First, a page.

Construction, Education, and Real Estate

Construction firm 'tops off' Notre Dame project

January 28, 2016
| By Pat Evans |
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Miller-Davis Notre Dame Hesburgh Library renovation topping-off ceremony
John Jenkins, left, president of the University of Notre Dame, and Rex Bell, president of Miller-Davis, talk during a topping-off ceremony for part of the renovation of Hesburgh Library. Courtesy Miller-Davis

A construction firm in the region has celebrated a milestone in a project for the University of Notre Dame.

Kalamazoo-based Miller-Davis, which also has an office in South Bend, Indiana, said last week that it has held a topping-off ceremony for part of the University of Notre Dame Hesburgh Library renovation in Indiana.

The ceremony was marked by the firm placing the final beam for the entrance gallery portion of the comprehensive library renovation project.

The renovation project started in December 2014 to mark the library’s 50th anniversary. The library is the flagship of the Notre Dame library system and is named after the late Notre Dame President Emeritus Theodore Hesburgh.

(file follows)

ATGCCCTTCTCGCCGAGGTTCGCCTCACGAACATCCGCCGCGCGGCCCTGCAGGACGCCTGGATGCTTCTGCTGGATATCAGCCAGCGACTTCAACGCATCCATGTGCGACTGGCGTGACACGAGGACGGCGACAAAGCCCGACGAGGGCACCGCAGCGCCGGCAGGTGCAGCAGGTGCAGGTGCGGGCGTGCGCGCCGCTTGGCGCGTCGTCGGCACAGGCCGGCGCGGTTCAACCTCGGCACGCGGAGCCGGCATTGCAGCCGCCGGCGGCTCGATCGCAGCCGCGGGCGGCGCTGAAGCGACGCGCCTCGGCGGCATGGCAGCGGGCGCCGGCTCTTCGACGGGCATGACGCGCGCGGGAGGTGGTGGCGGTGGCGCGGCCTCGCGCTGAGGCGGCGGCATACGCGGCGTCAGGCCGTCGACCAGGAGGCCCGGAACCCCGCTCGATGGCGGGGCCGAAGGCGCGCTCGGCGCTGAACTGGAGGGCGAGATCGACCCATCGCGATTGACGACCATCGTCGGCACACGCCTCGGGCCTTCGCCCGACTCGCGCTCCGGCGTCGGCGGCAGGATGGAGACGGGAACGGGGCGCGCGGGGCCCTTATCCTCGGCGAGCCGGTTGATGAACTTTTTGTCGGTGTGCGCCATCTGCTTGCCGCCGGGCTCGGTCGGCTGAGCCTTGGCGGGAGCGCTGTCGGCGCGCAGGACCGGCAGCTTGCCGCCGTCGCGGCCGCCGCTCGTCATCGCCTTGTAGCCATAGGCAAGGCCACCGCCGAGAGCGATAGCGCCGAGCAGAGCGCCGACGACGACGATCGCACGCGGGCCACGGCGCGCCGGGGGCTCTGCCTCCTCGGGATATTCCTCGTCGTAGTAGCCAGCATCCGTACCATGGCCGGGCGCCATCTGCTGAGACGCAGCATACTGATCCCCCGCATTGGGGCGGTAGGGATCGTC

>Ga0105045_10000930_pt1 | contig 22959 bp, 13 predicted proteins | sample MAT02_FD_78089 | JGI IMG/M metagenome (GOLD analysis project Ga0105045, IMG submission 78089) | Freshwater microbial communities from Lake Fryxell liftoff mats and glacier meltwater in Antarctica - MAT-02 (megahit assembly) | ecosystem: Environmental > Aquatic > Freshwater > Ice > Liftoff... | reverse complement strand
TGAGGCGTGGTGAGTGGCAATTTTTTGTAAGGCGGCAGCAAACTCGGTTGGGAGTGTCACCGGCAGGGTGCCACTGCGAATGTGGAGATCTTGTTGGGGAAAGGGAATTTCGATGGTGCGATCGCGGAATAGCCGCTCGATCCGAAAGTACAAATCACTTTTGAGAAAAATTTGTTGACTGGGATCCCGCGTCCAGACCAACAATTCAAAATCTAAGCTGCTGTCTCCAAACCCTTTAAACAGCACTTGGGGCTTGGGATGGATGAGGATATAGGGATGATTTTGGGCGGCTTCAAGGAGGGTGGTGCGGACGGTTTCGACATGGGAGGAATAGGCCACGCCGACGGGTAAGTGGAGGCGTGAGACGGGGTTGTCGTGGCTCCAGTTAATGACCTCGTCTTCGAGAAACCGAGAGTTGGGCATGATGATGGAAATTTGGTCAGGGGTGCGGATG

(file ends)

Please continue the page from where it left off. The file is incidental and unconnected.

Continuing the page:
The roughly $6-million entrance gallery is part of phase one of the renovation that was designed by the Boston-based architecture firm Shepley Bulfinch.

The entrance gallery is expected to be complete in March. The library's Tower Floor 10 is also included in the project’s first phase.

“The entrance gallery renovation has transformed the library into a more open and collaborative space for students,” said Jack Abate, senior project manager, Miller-Davis. “This topping-out ceremony signifies a pivotal point in the renovation project.”

“Changing demands”

The renovation is meant to help Notre Dame better serve the needs of the modern student.

The library’s 14 stories and 440,000 square feet will be modernized, as much of the space is as it was built in 1963.

Future phases of the renovation will be completed in the coming years.

“The need for library spaces has not changed,” said Diane Walker, a Notre Dame librarian, in 2014. “It’s how we must use our library spaces and what expertise and services we offer our students and faculty that has changed. The mission of the library is, and always has been, to connect people to knowledge. In order to fulfill this mission, we must evolve to meet the changing demands for teaching, learning and research here at Notre Dame.” 

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